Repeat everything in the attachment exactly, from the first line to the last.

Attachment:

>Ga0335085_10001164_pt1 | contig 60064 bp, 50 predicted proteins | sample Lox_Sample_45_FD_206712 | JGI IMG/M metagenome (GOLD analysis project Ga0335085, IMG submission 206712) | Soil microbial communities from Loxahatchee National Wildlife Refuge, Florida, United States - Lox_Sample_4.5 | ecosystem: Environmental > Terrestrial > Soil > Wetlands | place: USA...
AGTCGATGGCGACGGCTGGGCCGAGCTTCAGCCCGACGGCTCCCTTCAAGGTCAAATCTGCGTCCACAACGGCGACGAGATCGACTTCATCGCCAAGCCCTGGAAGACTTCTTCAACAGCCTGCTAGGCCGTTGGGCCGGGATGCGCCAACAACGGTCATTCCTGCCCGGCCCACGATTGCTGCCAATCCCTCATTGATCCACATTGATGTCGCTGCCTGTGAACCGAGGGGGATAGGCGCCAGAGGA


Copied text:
>Ga0335085_10001164_pt1 | contig 60064 bp, 50 predicted proteins | sample Lox_Sample_45_FD_206712 | JGI IMG/M metagenome (GOLD analysis project Ga0335085, IMG submission 206712) | Soil microbial communities from Loxahatchee National Wildlife Refuge, Florida, United States - Lox_Sample_4.5 | ecosystem: Environmental > Terrestrial > Soil > Wetlands | place: USA...
AGTCGATGGCGACGGCTGGGCCGAGCTTCAGCCCGACGGCTCCCTTCAAGGTCAAATCTGCGTCCACAACGGCGACGAGATCGACTTCATCGCCAAGCCCTGGAAGACTTCTTCAACAGCCTGCTAGGCCGTTGGGCCGGGATGCGCCAACAACGGTCATTCCTGCCCGGCCCACGATTGCTGCCAATCCCTCATTGATCCACATTGATGTCGCTGCCTGTGAACCGAGGGGGATAGGCGCCAGAGGA